How the Business of Healthcare Drives Physician Burnout and What We Can Do About It

Denise Brown, MD


July 08, 2022

Clinician burnout has reached crisis levels, and healthcare organizations are scrambling to raise morale. Are resilience workshops the answer? Or maybe a chair massage? Some facilities have even rented "smoothie bikes" that allow clinicians to blend healthy beverages while stealing a few minutes of exercise.

Denise Brown, MD

While these approaches are well intended, they don't go far enough. A 2021 survey of 13,000 physicians found that an alarming 47% were experiencing burnout symptoms — a 5% increase over the previous year. When asked why they're so overwhelmed, the clinicians' top complaints were bureaucratic demands, lack of respect from administrators, colleagues, and staff, and long hours.

Looking at this list, I think it's important to note that these factors are systemic in nature. They're not going to be cured by yoga classes or peer counseling. But all are within our sphere of influence as healthcare leaders — which means we can work to fix them.

As healthcare leaders, each of us is responsible to the clinicians who represent the face of our organizations and our closest connections to our patients. We must refocus our industry on what really matters — the well-being of those who care for others. This means taking a clear-eyed look at our business decisions and their impact on clinicians.

What We're Up Against

Before we dive into solutions, let's acknowledge that these are tough times for our industry. Expenses have skyrocketed as labor shortages and supply chain issues have deepened. The Omicron surge of 2022 increased spending, cutting razor-thin hospital margins even closer. Health systems — like their clinicians — are operating in survival mode. It's hard to focus on workforce well-being when we're struggling to keep the lights on.

The very structure of our jobs is stressful enough. When hospital systems and providers are bought up by private equity firms, insurance companies, and others, physicians and staff now often wonder who they work for and how their success is measured. For clinicians, the potential disconnect this can represent is a stressor at best and moral injury at worst.

To illustrate: Clinicians at one private equity–backed emergency physician group were urged to perform medical screening exams on newly arrived patients in the waiting room. This triaging hid the fact that the department was sorely understaffed, and patients were waiting hours to be seen and eloping at high rates.

I think it's safe to say that this is not why most clinicians got into medicine. Treating patients as widgets goes against our oath to do no harm. No wonder clinicians are hurting.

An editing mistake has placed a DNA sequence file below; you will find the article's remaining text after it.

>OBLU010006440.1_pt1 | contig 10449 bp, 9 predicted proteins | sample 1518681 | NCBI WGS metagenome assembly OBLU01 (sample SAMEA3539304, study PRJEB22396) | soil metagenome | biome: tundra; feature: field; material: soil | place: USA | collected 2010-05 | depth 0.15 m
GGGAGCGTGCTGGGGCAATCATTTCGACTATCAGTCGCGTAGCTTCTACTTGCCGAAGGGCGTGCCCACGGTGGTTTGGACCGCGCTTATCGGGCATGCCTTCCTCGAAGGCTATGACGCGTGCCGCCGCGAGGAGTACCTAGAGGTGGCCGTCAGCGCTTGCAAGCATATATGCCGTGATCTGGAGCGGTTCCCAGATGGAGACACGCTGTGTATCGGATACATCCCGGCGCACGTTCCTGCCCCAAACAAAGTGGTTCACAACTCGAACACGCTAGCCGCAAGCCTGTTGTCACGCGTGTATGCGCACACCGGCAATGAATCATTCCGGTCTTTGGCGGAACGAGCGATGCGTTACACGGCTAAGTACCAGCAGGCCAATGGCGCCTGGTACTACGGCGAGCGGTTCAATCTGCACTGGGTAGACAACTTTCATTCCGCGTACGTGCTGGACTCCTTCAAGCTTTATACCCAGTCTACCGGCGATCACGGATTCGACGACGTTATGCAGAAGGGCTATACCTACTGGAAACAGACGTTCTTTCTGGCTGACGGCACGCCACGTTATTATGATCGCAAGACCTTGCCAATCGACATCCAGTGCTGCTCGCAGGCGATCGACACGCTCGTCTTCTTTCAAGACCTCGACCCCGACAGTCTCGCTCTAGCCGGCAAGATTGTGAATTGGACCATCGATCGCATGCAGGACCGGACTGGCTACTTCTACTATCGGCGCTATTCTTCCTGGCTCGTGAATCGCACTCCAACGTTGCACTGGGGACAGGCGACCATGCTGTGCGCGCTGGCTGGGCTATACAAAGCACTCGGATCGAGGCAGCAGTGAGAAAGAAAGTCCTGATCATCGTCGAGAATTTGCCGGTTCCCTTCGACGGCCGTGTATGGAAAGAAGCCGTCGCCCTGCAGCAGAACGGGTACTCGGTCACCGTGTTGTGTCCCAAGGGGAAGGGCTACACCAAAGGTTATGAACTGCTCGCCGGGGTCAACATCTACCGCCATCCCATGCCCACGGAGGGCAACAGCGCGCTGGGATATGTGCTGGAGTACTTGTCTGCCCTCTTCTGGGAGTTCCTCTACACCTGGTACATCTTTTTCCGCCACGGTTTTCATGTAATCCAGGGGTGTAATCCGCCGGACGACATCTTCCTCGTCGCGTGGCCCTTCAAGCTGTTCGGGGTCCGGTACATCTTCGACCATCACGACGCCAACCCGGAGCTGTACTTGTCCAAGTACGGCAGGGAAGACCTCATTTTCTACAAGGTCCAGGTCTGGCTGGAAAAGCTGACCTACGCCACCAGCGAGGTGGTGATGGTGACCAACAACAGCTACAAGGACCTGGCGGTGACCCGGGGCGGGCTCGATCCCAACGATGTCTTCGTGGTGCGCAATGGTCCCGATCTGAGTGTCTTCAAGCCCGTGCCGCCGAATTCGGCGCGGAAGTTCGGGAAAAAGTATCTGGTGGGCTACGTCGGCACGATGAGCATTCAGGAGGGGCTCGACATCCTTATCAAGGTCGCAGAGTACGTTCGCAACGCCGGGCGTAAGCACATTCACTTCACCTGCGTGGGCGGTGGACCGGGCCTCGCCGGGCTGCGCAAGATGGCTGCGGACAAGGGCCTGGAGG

Lifting the Burden

Corporate medicine, administrative burden, and cultural deficits won't disappear overnight, and our clinicians need immediate relief. So how do we work within our current environment to solve this?

From my perspective, it anchors from accepting a universal truth — what's best for patients is always best for hospitals, health systems, clinicians, and ultimately shareholders. We've seen this truth play out over decades of practice. In fact, we've seen it work for every kind of hospital and patient population. And it benefits clinicians across all levels and specialties, from emergency room physicians to neurologists and hospitalists.

Making continuous investment in patient-centric care delivery requires courageous leadership. As administrators, medical directors, and business executives, we must communicate the immediacy of our workforce crisis, the high stakes of inaction, and the benefits of a patient-centered approach.

One profitable way to put patients first is to improve the efficiency of care. We need to invest in technologies that force-multiply our clinicians while delighting our patients. What does that mean in practice? Here's one example: Post-acute care navigation teams can help ensure that patients have the tools and resources to support their recovery from the emergency room, urgent care, and other acute care settings. These navigators carefully execute a care plan by reviewing a patient's history and the barriers they face to achieving optimal outcomes. The result is a tailored approach that meets both the needs of the patient and the goals of the care team — things like scheduling appointments, confirming transportation, and providing guidance and resources that address the unique social determinants of health.

Other examples to decrease demand while increasing capacity include implementing provider-only discharges, nixing unnecessary orders, and keeping lower-acuity patients vertical. We've seen these adjustments to care delivery ultimately result in greater patient satisfaction as well as increased morale and resilience among providers.

Refocusing our industry on workforce well-being won't be easy. However, our clinical teams suffer under the current system and need our advocacy. Now is the time for physician leadership to restore sensibility to our collective mission of delivering quality patient care that improves lives. Let's raise our collective voices to call for a kinder, more ethical industry that always puts the welfare of patients and providers first and foremost.

Denise Brown, MD, is chief strategy and growth officer for Vituity.

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